Monthly Archives: November 2006

The One Time I Couldn’t

There are a lot of things you need to do when you move from one state to another. There are all the obvious things like connect the utilities, forward your mail, give your mom the new phone number. And the not so obvious things. Like registering to vote. Ah, you already know where this is going, don’t you?

Ten years ago, during a presidential election year no less, I was not registered to vote. Oh, I was old enough, and had a clean criminal record and proof of citizenship. But we had just moved. Ok, so we had moved eleven months and three weeks prior to the election, but it seemed like just yesterday. I was working full-time, the kids were little and had to be driven everywhere, and life was hectic. And I didn’t really forget, exactly, I just hadn’t gotten around to it yet. The election was still weeks away and I took for granted there was plenty of time. No problem.

Until one day, someone on the radio said they hoped everyone had remembered to register to vote because it was now officially too late.

Too late? And I had not registered. I went that very day, hoping maybe I’d heard wrong and it wasn’t too late. Maybe they’d make an exception. Nope. No mistake, no exceptions. Oh, I registered all right. Just too late.

I spent weeks kicking myself and feeling horrible. Like a criminal. Disenfranchised. I never thought I’d use that word, it sounds so corny, but it is very accurate. Until then, I had voted in every election since the day I turned eighteen. Sometimes my votes were misguided — driven solely by party loyalty or influenced by factors other than the issues — and sometimes they were pitifully uninformed or cynically apathetic. But I had never before failed to exercise my right to vote.

Election day rolled around and it seemed everyone I saw, even complete strangers in the elevator, asked me whether I had voted. Unable to admit my own stupidity and unwilling to lie, I told everyone I usually voted on the way home from work. Which was true. Just not that year.

So, go ahead and ask me today. I will answer: “Hell yes, I voted. Did you?”

Because I remember all too clearly the one time I couldn’t.

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Post Script

POST SCRIPT: This is a separate entry because I’m not sure I can figure out how to add it to the last post without screwing it up.

Ahem. It has been brought to my attention that more than six people, maybe as many as nine, read this blog. Frankly, I am staggered by the concept. Geez. Just because I make a living in the world of finance does not mean I can count heads with any degree of accuracy. Especially when some of you are practically invisible and never deign to comment and the rest of you refuse to hold still so I can get an accurate tally. Not to mention the fact that some of you have more than one head and that just throws everything off kilter. Damn aliens.

So when I said that all SIX of you who read this blog had been pestering me with stupid, albeit charming, questions . . . well, you have to take into account that whole “thirty to fifty percent margin of error” thing you’re always hearing about.

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So, now it’s my turn to ask

This is multiple choice, short essay. Pick a question and answer it. Or, for extra credit,* answer them all. Feel free to write several comments, you won’t break anything. Probably.

1) Think about the last book you didn’t finish reading and, without telling me what it was or who wrote it (hey, it might be one of my friends), tell me what about the book made you put it down.

2) Or, if you’d rather, tell me the same thing about the last movie you couldn’t finish watching.

3) Think about the book you re-read the most often and tell me what emotion it evokes in you — that is, what do you feel as you’re reading, what makes you keep coming back to the same book, time after time. And go ahead and tell me what book it is, this is a good thing.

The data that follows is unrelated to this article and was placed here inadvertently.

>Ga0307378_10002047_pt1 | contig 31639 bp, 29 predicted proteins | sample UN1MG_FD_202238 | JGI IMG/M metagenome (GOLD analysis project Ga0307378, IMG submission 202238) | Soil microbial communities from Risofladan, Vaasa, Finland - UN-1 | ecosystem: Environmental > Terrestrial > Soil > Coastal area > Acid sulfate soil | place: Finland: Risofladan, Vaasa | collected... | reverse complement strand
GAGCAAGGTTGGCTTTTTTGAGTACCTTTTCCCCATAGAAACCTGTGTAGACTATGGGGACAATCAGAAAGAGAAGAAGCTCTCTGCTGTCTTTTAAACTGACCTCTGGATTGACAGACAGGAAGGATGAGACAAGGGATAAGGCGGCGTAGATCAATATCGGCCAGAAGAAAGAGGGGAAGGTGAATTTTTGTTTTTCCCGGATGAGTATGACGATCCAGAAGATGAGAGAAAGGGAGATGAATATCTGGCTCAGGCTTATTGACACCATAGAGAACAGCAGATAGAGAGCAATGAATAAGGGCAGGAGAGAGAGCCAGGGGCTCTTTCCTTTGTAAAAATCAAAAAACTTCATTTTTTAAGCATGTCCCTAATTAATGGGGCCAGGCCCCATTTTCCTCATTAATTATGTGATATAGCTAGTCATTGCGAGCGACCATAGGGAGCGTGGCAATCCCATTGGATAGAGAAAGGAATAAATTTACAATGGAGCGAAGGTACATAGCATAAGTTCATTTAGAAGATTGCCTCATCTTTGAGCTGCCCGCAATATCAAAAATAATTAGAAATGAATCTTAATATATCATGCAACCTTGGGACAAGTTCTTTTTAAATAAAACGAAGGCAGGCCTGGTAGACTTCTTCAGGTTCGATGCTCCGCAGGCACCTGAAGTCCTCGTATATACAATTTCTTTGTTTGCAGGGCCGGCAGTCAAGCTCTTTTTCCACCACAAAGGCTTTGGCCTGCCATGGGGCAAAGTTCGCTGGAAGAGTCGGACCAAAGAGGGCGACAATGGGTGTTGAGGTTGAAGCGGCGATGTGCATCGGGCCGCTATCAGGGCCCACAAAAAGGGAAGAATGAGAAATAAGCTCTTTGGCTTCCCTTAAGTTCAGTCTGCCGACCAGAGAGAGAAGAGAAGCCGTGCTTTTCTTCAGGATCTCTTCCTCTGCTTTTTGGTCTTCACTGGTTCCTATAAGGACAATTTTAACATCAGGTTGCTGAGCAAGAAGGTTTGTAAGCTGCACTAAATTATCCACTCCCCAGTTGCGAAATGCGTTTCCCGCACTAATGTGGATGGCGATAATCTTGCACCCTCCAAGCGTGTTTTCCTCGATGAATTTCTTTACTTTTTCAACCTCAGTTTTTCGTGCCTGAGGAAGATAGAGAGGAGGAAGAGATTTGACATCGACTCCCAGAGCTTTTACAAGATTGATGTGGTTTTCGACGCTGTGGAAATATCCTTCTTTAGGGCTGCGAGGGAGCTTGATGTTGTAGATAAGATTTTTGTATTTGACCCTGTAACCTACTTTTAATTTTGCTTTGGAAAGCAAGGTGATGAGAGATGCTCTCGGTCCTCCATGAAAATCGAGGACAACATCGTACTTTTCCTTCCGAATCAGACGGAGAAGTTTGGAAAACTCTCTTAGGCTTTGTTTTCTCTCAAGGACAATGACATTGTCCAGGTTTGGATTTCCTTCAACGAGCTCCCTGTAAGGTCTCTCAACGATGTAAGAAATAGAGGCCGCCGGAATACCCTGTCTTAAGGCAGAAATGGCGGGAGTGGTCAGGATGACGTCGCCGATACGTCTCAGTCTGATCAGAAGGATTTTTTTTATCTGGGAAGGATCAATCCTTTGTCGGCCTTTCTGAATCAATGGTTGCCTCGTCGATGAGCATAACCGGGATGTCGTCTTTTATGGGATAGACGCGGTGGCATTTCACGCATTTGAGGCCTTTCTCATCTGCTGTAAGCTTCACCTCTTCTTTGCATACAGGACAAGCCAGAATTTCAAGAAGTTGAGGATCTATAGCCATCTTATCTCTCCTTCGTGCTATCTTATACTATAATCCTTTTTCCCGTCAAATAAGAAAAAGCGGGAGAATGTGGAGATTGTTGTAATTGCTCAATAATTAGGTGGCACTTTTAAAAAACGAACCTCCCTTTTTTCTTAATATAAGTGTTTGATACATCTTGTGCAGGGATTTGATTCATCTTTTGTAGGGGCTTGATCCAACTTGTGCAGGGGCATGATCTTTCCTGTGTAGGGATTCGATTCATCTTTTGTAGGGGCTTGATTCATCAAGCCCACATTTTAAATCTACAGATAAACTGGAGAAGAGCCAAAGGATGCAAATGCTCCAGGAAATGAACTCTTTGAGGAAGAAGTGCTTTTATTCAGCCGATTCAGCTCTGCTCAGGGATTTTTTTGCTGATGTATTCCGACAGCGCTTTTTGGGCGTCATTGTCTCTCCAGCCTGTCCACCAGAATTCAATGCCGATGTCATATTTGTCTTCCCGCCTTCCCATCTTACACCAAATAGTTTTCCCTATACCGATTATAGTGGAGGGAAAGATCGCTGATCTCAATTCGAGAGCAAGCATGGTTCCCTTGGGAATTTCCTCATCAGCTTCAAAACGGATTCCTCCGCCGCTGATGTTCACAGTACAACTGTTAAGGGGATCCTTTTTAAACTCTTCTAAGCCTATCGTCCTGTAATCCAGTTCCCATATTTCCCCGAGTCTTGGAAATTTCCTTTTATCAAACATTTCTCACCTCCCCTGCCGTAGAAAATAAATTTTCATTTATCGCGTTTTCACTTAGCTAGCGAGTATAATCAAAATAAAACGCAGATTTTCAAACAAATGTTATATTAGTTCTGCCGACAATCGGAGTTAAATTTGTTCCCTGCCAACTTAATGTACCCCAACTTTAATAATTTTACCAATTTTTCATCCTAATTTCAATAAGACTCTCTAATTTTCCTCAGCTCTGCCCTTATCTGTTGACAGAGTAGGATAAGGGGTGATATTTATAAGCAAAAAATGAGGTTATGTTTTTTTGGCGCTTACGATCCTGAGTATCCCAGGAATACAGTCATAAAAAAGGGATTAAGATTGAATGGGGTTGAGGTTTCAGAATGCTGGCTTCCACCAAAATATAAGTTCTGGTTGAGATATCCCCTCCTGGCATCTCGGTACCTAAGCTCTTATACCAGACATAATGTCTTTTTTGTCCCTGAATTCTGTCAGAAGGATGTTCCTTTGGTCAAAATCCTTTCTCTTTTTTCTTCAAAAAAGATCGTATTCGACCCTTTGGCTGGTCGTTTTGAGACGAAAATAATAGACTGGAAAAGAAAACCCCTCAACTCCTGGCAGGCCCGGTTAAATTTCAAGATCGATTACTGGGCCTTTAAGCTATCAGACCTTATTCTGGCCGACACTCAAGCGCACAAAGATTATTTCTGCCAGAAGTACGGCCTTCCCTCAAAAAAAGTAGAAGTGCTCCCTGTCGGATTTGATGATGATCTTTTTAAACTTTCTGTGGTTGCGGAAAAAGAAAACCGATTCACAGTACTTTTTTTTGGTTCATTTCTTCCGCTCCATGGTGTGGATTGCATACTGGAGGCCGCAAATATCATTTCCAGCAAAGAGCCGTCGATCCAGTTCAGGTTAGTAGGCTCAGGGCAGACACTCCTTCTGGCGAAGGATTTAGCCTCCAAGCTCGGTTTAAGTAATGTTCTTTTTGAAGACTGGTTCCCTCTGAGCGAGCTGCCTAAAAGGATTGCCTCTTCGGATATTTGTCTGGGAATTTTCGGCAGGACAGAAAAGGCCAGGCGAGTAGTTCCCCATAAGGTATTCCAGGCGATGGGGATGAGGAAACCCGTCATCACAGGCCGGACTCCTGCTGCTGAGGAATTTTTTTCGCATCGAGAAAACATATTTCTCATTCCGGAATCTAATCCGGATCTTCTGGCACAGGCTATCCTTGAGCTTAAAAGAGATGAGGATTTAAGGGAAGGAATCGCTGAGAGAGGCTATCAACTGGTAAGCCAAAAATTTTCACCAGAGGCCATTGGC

4) If you had to recommend one book for your mom to read, what would it be? Would it be the same for your dad? Why?

5) Has reading a book ever made you extremely angry? Why? (Again, please don’t identify it; we don’t want hurt feelings here.)

6) What do you feel when you think about a long winter weekend spent downhill skiing? Is there anything you’d rather spend a long winter weekend doing?

7) How many blogs do you read on a daily basis? Why?

8) How many books do you read in an average week? Why?

9) Compare your answers to 7) and 8) above and tell me something significant about that.

10) Make up your own question, something no one has asked you yet but the answer to which you’d really like to share with the rest of us. Extra points for creativity.

There. That ought to keep you all busy for a while so I can get some stuff done. I’ve got company coming later in the week and the house is a mess.

*Extra credit can be used to purchase merchandise on the BCB Merchandise page. You can’t find the link? Really? Keep looking. Take your time.

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Since you asked, and asked, and asked . . .

First of all, knock it off. Do you know how many of you people sent this email questionnaire to me? Too many.

Second, I do not reply to nonsense like this because it often carries germs that can wreak havoc with computers that don’t have the latest anti-virus software.

And third– well hell, if you really want to know, and since the six of you who sent it to me are pretty much the only ones reading this blog. . . but I’m deleting the questions I don’t feel like answering. C’mon, there were more than thirty of them and I’m busy here.

About Me: (this really should be changed to something more accurate)

What time is it: Is this a trick question? Do you not have a watch?

Full name: If you know me well enough to ask all these stupid damn questions, then you’d better know the answer to this one at least.

What are you most afraid of? Success beyond my wildest dreams.

Place of birth: Minneapolis, MN. There was a fire at the hospital the day after I went home, but I had nothing to do with that. Really. Something about faulty wiring on the holiday decorations.

Loved someone so much it made you cry: Of course I have. Geez, I’m a daughter and a sister and an ex-wife and a mom and a friend. Besides, everything makes me cry. Just ask my kids, who claim a bad weather report can make me cry.

Favorite Flower: Purple irises and yellow tea roses, together. Why, are you sending some? How nice. Thank you.

Favorite Drink: Ice water and unsweetened tea, hot or iced.